“The work is very similar and the processes are very similar. So it’s quite amusing that they often see themselves as being so different.
“They often find themselves across the table from each other in a very competitive transactional relationship when what I believe they need to do is walk a few miles in each other’s shoes and understand the overlap in their roles, rather than just the differences.
“It’s ironic that they present themselves so differently when their goals are so closely aligned but recruiters tend to see procurement professionals as some black box of process and compliance and procurement professionals don’t do themselves a lot of favours by often projecting that image in the way they go about their professional processes.
“Recruitment professionals, for their part, have to make sure they play within the rules of the game that procurement professionals have set out.
“Don’t put yourself out of the game by going around their processes.
“The reality is that both are in the people business and finding that common ground where we can do our best work is the key to everyone succeeding.”
The solution, Matt says, lies in education and a willingness to learn from both sides.
“Education is required on both sides, to help stop the spread of misinformation and myths that perpetuate feelings of mistrust and prevent the greater cooperation both sides desire,” he says.
“While there is a clear need for external stakeholders, including the procurement, human resource and legal professions, to better understand the industry, for most their only interaction will be through dealings with recruiters.
“Therefore, by educating the industry - in particular smaller operators - and equipping them with the skills such as training and knowledge to educate their customers and prospects, the RCSA can influence better outcomes for the industry as a whole.”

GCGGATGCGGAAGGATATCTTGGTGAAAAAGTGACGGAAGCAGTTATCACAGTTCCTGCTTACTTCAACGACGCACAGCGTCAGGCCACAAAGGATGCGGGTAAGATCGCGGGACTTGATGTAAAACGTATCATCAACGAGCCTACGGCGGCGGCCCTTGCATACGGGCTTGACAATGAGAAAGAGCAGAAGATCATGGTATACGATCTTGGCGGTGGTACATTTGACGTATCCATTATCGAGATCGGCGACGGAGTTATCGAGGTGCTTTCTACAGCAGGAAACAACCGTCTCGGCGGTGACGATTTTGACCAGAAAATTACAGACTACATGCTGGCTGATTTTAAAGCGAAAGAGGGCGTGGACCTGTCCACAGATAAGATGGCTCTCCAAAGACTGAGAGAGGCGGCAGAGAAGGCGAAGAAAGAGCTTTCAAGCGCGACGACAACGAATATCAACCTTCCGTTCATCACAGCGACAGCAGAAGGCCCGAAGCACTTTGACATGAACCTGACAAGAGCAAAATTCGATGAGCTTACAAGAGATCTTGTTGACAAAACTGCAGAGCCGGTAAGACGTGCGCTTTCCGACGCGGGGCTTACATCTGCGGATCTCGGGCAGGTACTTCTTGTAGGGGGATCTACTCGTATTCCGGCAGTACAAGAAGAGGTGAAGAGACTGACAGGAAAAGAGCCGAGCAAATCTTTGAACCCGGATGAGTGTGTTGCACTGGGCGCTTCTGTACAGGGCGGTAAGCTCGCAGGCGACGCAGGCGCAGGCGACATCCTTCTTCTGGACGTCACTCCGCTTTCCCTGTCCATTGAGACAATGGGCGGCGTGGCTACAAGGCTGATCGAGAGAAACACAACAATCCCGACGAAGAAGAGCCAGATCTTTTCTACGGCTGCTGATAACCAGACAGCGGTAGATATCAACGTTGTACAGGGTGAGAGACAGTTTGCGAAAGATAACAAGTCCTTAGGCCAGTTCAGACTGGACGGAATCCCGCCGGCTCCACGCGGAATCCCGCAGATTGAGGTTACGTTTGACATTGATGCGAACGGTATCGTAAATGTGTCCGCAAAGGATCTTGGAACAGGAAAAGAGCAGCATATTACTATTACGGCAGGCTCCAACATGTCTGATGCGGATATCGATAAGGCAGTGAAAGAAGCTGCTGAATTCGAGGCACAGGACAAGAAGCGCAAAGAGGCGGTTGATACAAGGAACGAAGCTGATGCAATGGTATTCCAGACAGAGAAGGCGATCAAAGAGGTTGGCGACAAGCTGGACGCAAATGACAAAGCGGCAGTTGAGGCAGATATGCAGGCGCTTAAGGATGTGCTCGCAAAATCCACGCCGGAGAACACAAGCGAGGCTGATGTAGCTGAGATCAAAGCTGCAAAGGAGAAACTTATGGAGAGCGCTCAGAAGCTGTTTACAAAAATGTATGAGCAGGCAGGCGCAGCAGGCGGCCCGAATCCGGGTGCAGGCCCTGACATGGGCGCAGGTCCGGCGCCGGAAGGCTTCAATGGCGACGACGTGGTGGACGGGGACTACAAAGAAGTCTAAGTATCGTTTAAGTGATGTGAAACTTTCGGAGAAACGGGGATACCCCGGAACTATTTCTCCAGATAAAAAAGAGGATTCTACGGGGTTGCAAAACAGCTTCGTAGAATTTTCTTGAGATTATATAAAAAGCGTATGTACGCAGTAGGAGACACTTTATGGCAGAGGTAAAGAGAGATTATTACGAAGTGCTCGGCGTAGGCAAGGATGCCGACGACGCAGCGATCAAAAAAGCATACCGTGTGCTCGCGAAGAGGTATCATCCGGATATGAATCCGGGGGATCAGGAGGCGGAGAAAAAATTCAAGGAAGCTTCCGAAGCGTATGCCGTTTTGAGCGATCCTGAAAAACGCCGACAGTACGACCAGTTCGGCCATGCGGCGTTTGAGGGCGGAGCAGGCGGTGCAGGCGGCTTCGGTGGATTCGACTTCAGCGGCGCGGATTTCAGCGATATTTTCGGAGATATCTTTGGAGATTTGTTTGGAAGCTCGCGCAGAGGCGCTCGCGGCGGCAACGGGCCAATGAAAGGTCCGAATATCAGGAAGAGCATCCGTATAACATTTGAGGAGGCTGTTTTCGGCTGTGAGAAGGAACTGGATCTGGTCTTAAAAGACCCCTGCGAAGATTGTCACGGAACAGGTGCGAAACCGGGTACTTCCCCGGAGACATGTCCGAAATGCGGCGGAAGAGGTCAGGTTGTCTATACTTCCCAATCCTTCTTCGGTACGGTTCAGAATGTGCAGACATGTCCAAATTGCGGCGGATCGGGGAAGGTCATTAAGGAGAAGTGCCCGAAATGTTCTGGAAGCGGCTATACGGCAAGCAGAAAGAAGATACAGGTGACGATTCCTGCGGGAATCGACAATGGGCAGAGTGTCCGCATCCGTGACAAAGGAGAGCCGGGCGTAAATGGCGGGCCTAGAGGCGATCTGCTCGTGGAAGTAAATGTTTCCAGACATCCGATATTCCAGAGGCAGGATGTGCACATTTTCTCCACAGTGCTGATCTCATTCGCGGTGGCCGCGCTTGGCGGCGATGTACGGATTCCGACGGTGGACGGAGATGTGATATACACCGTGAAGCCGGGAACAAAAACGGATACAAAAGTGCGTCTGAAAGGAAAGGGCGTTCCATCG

Even then, he concedes everyone won’t always see eye-to-eye.
“We may never agree on the appropriate sharing of risk in a contract or see eye-to-eye on an appropriate profit margin for doing business,” Matt says.
“Where we can find common ground is around the total value proposition for the service.
“A good procurement professional should be seeking to understand that more deeply and a good recruitment professional should be seeking to demonstrate that more clearly.
“If they keep that as the focus of discussion, that’s where success lies for both sides.”
Procurement will be the focus of three workshops Matt will host for members of the recruitment and staffing industry with the RCSA next May.
The half-day workshops, at locations still be determined, will be three-tiered.
The first, “Playing the procurement game”, will introduce participants to the people and processes of procurement.
The second, “Winning tender writing”, will cover the basics of successful tender writing while the third, “Powerful partnerships”, will be an advanced course in purpose and profits.
Matt said some people might like to take part in only one workshop while others might do two or even all three.
“The main thing they need to be clear on is whether they want to be playing the game at all,” he says.
“If they do, then they need to work out which game they are playing because growing your business can be contingent on choosing the right game.
“In reality, you only want to spend time in a game you have a chance of winning and one you actually want to win.
“The worst possible outcome is winning, then discovering you’ve been in the wrong game.”